Dangerous Dogs Ordinance Toughens Up

By: Cameron Taylor Email
By: Cameron Taylor Email
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BAY COUNTY - Tina Guynn says she and her husband are still struggling to rebuild a fencing business hit hard by the recession.

"It's been a little slow, yeah. The last couple of years, the economy has really hit us hard," said Guynn.

That could change after Bay County commissioner's beefed-up the dangerous dogs ordinance Tuesday. The biggest change to the ordinance is how dangerous dogs are enclosed.

"What we have done is we've put things in the conditions that will better protect the public from a dangerous dog," said Bay County Commissioner, Bill Dozier.

Commissioners say they've been working on the ordinance for some time.

"This is not just a knee jerk reaction from one or two isolated incidents. This has been an ongoing effort to improve the ordinance," said Dozier.

If your dog stays indoors, your house and a fence will fulfill the requirement, but if you allow you dog to stay outside, you must have a fence that's at least six feet tall and a covered kennel.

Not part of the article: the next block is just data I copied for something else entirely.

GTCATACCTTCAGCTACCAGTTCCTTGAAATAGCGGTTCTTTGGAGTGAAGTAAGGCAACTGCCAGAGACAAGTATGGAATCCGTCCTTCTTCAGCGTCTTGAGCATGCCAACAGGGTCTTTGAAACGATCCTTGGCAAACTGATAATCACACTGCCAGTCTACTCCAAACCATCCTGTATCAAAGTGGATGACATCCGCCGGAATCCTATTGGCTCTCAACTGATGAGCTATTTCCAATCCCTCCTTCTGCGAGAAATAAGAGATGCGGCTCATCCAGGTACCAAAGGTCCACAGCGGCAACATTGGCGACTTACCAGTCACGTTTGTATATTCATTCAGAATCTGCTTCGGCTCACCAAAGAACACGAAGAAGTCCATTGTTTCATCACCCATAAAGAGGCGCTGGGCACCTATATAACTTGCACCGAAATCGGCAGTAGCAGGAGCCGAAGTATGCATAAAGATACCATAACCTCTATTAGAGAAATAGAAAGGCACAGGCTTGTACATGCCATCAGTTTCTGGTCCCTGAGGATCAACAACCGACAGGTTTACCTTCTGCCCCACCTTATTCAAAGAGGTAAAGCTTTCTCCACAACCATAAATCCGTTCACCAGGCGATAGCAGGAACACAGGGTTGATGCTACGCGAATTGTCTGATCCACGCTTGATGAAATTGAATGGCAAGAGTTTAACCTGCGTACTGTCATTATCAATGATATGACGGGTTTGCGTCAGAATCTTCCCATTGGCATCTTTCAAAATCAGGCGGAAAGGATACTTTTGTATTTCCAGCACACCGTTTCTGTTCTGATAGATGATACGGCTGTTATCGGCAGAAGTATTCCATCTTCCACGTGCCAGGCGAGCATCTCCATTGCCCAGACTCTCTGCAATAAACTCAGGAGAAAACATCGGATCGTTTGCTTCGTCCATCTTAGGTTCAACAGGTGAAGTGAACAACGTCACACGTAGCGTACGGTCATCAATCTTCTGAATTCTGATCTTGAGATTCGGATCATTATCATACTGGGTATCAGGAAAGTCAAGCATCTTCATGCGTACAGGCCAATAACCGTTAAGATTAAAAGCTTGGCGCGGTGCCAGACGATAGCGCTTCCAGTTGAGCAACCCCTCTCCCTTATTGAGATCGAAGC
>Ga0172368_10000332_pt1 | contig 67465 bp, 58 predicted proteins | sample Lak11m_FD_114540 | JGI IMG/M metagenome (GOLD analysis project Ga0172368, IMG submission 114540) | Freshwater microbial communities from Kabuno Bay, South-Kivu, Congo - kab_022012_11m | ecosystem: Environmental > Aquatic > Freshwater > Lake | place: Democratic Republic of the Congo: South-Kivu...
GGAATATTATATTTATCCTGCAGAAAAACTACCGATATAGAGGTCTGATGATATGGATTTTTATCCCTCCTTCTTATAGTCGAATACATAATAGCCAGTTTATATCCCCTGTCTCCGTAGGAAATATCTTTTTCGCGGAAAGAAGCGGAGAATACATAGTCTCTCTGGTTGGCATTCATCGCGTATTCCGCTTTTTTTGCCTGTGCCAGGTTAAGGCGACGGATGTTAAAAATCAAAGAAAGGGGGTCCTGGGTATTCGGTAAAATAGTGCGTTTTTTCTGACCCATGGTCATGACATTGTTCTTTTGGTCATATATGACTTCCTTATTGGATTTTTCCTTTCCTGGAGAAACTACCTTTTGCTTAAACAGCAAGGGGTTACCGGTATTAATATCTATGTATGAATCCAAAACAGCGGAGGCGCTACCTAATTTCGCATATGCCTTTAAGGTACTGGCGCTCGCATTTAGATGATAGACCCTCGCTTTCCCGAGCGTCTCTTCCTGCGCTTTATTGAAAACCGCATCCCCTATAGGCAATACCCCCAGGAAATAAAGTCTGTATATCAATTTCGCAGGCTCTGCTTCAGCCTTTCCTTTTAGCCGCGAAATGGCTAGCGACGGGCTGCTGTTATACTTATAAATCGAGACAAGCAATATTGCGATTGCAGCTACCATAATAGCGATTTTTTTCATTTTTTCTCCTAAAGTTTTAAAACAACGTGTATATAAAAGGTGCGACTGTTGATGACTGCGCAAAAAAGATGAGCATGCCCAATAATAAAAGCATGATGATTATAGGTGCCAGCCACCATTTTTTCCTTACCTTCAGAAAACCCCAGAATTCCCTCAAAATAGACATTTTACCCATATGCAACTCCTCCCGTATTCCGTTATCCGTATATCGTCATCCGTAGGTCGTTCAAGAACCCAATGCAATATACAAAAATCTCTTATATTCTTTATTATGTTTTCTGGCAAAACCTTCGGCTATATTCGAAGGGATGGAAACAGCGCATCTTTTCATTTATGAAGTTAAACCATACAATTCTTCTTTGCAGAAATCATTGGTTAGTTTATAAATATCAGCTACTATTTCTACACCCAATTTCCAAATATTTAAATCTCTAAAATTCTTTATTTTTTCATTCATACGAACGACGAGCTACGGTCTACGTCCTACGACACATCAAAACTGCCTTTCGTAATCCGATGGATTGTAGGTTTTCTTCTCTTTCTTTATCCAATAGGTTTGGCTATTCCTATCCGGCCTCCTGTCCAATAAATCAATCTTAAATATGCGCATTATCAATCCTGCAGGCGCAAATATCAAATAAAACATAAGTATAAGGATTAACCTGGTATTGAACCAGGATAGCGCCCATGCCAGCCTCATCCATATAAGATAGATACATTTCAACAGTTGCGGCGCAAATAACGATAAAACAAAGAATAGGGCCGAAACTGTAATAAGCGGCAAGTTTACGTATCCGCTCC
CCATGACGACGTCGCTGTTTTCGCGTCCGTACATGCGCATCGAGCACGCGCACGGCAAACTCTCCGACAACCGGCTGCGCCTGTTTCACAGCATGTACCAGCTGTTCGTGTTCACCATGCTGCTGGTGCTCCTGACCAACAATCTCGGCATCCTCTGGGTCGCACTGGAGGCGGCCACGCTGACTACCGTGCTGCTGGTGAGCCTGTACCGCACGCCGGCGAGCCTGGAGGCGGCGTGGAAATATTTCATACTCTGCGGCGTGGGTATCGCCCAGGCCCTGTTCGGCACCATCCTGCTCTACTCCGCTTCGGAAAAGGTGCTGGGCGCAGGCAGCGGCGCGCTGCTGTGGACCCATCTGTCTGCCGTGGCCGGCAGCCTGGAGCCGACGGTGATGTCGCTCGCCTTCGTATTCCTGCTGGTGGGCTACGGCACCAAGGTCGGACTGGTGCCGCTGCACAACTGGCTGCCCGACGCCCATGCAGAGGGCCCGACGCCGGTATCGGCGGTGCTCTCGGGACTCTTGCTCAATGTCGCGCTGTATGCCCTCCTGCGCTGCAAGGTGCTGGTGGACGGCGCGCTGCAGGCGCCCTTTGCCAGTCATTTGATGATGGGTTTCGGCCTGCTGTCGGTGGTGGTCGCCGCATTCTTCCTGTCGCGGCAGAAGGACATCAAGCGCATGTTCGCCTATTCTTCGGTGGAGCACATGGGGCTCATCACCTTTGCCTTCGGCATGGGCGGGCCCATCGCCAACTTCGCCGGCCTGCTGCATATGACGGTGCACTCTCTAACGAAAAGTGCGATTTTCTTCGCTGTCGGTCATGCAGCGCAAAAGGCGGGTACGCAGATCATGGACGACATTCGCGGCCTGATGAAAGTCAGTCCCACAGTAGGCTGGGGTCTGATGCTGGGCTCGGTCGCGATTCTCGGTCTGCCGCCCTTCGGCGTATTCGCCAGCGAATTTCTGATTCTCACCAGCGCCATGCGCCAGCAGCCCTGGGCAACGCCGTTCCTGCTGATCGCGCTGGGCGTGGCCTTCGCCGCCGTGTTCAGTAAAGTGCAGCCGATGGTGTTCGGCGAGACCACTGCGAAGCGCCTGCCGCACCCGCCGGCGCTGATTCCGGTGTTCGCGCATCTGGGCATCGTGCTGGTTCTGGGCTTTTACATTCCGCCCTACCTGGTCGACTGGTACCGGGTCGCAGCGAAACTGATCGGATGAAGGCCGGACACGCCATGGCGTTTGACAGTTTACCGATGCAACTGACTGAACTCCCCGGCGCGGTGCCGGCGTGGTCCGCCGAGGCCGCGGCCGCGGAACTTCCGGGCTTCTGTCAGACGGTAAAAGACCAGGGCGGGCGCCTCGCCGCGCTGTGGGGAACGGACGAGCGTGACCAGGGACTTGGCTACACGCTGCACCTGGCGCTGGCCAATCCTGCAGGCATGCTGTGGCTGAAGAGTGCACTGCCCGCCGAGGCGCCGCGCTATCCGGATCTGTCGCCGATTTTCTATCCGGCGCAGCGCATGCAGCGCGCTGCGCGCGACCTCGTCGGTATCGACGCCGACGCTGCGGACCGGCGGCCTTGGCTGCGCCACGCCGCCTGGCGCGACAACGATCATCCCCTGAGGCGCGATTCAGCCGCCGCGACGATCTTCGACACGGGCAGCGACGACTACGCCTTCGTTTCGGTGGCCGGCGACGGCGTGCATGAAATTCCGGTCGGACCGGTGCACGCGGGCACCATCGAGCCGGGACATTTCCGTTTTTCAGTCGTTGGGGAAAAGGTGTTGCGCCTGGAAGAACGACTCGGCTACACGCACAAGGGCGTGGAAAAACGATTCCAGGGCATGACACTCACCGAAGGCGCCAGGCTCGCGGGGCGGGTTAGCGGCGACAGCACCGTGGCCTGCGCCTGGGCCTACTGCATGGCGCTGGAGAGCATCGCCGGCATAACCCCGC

In both of those cases, Guynn has a fence she recommends.

"Your dogs can't see out, they're not going to be tempted, you know, to see another dog or a person to try and jump over the fence or dig to get out," said Guynn.

This only applies to dogs the county has deemed as dangerous. According to Florida Statute 767.11, a dangerous dog "has aggressively bitten, attacked, or endangered or has inflicted severe injury on a human being on public or private property;

It has more than once severely injured or killed a domestic animal while off the owner’s property; or

Has, when unprovoked, chased or approached a person upon the streets, sidewalks, or any public grounds in a menacing fashion or apparent attitude of attack, provided that such actions are attested to in a sworn statement by one or more persons and dutifully investigated by the appropriate authority."

Owners also have to update animal control on an annual basis. If a dangerous dog violate any part of the ordinance, the county has the authorities to euthanize the animal.

There were more than 100 documented dog bite cases in Bay County from May 2012 to May 2013, but as of Wednesday, county code enforcement officials have deemed less than two dozen dogs as dangerous.


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